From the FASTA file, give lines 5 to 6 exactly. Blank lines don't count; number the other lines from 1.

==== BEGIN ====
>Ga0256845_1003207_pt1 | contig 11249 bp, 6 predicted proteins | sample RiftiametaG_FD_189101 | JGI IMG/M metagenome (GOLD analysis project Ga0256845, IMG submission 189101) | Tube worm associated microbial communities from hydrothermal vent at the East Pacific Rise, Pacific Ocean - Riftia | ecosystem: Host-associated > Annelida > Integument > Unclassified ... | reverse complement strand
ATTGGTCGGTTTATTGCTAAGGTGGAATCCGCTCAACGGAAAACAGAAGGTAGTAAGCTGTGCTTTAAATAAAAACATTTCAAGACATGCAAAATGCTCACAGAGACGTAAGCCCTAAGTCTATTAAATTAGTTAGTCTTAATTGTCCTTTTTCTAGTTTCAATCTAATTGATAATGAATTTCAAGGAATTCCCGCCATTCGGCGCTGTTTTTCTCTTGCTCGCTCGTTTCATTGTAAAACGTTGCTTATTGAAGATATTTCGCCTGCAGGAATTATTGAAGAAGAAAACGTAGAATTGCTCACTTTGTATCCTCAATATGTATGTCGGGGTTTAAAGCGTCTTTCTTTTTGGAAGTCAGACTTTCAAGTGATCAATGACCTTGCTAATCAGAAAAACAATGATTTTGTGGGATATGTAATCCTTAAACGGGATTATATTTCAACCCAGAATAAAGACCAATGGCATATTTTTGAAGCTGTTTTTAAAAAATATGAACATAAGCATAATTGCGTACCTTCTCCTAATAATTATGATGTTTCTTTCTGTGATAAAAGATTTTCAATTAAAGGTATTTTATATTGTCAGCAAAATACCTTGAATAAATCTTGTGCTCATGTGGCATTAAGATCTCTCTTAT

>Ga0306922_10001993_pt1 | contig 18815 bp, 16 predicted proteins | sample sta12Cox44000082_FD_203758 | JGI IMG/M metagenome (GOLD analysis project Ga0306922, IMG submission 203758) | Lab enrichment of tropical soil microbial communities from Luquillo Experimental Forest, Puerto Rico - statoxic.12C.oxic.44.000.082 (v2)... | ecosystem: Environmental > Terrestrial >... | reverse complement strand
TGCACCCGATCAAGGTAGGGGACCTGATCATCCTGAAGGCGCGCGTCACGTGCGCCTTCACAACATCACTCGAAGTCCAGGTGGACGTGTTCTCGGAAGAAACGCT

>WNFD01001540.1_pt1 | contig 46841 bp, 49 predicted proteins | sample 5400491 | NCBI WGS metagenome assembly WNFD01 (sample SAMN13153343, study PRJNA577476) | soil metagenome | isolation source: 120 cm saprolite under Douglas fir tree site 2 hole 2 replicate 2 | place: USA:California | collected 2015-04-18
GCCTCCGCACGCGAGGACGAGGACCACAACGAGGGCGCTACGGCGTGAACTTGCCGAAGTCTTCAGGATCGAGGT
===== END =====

>WNFD01001540.1_pt1 | contig 46841 bp, 49 predicted proteins | sample 5400491 | NCBI WGS metagenome assembly WNFD01 (sample SAMN13153343, study PRJNA577476) | soil metagenome | isolation source: 120 cm saprolite under Douglas fir tree site 2 hole 2 replicate 2 | place: USA:California | collected 2015-04-18
GCCTCCGCACGCGAGGACGAGGACCACAACGAGGGCGCTACGGCGTGAACTTGCCGAAGTCTTCAGGATCGAGGT